The EMU institutions need to be reformed. There is, however, a deep disagreement about the right way to proceed. Some see increased risk sharing and centralisation of decision making as being essential, while others emphasise risk reduction and market discipline. A recent paper by a group of French and German economists combines these elements in an interesting way.
The paper is the most promising blueprint for an economically sensible and politically feasible EMU reform to date. Still, it falls short of making market discipline on sovereign nations a credible approach, as it does not deal adequately with the problem of avoiding contagion when resorting to debt restructuring.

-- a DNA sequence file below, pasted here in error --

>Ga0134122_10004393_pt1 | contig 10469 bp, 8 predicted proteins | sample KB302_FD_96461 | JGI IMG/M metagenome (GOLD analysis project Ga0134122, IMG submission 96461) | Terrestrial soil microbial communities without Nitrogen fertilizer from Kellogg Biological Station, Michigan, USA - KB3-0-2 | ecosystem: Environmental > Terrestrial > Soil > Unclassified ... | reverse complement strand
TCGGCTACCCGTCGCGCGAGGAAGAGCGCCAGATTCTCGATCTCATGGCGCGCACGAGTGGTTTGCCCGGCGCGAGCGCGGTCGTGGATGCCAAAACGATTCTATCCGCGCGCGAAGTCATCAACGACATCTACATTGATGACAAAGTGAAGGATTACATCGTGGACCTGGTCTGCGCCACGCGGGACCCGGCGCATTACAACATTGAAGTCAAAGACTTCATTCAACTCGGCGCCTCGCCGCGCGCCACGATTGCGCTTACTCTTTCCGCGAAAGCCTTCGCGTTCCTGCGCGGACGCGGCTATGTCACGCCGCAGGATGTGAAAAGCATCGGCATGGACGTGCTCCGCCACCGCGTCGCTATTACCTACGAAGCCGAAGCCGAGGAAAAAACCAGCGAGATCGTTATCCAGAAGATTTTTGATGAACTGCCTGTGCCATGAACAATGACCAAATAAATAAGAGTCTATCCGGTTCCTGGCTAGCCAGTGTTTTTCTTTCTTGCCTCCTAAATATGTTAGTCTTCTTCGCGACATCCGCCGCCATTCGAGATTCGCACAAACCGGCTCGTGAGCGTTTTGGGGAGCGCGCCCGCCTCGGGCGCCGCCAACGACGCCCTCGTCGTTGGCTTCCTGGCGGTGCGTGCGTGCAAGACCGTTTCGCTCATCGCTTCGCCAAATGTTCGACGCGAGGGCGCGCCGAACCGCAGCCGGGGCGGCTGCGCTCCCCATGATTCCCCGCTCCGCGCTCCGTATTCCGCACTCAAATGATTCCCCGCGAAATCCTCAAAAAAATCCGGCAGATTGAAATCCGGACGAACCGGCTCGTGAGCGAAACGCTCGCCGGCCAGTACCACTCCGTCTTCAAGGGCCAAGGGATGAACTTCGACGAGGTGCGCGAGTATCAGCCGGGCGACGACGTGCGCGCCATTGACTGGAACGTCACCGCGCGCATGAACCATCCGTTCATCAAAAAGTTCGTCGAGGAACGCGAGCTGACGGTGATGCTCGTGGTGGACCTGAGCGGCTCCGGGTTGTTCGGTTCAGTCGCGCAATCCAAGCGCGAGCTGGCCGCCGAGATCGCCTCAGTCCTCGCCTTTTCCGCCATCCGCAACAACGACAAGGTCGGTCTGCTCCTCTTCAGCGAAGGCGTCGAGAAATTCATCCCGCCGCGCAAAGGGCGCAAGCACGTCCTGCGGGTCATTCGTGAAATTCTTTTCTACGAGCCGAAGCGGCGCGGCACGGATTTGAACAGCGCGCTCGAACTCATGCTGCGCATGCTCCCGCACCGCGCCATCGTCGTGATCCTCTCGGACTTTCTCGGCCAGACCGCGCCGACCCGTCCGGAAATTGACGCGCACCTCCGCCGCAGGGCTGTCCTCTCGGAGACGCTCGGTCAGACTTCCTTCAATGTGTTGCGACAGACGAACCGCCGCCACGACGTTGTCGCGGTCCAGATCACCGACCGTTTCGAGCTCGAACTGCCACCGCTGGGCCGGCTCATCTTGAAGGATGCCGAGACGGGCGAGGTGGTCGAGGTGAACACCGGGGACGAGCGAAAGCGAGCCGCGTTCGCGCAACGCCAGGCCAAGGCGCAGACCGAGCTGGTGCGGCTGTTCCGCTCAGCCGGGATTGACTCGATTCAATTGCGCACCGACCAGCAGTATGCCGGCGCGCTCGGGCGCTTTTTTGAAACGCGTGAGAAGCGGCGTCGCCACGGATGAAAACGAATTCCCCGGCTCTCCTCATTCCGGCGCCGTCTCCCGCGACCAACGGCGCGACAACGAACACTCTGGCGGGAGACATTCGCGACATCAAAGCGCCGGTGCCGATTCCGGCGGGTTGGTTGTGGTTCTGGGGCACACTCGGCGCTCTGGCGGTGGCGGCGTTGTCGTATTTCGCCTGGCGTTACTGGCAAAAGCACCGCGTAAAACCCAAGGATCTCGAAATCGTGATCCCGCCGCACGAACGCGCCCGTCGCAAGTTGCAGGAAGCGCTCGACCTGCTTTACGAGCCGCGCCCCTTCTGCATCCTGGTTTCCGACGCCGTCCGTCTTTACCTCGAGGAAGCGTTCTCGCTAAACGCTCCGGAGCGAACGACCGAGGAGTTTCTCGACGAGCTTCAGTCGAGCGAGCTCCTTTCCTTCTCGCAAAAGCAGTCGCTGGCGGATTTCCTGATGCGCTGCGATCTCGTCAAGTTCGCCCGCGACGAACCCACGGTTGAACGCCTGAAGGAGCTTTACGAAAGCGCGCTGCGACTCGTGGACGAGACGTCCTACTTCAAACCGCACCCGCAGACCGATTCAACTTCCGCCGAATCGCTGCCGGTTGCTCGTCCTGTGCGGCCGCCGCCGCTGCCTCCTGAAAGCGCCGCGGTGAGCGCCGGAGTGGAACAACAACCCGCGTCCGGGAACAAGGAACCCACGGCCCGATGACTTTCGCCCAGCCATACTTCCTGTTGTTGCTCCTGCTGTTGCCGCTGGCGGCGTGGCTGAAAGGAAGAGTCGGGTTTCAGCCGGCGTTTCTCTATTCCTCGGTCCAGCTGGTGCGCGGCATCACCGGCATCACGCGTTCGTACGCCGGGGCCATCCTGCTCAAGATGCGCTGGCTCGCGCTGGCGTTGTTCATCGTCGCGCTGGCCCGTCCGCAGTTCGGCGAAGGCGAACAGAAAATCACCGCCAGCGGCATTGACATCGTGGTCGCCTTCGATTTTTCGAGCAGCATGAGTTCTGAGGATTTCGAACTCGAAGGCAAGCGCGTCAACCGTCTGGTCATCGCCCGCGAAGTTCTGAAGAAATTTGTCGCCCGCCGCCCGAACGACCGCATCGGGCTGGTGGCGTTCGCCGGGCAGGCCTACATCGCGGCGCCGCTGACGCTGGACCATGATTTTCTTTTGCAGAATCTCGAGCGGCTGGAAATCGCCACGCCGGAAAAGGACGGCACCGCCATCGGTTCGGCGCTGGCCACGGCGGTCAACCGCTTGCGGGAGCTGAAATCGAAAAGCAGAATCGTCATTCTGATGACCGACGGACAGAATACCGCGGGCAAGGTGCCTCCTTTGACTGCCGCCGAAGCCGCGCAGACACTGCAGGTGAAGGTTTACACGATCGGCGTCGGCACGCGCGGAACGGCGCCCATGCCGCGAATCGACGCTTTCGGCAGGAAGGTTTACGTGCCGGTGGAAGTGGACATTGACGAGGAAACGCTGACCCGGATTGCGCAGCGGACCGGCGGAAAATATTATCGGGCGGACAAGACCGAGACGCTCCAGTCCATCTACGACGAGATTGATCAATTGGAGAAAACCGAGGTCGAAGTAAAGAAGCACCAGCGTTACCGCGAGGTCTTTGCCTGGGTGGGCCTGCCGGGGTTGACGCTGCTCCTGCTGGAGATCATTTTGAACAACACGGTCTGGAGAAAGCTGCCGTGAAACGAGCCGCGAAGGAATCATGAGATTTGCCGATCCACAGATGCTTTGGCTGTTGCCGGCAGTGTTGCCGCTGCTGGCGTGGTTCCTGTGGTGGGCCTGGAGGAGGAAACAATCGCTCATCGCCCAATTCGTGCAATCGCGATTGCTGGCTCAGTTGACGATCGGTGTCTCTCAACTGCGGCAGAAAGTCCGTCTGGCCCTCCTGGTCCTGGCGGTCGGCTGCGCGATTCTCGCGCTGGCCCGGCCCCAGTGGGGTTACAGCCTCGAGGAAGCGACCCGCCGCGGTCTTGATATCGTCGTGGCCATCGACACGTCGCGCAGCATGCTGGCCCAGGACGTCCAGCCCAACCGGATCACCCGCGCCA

A way to address this difficult problem might be to give the crisis management body, the ESM or a future EMF, access to central bank financing with appropriate constraints. This would allow prompt and effective action to be taken in order to protect solvent member states against market pressures when debt needs to be restructured for the insolvent ones. On the other hand, one should ditch the idea of a fiscal capacity for cyclical stabilisation across member states, an idea also presented in the paper. It would be an inefficient means of reducing risk of financial instability, which is the fundamental problem of the EMU. Prudent fiscal policy during good times allows member states to smooth aggregate demand sufficiently well in times of crisis.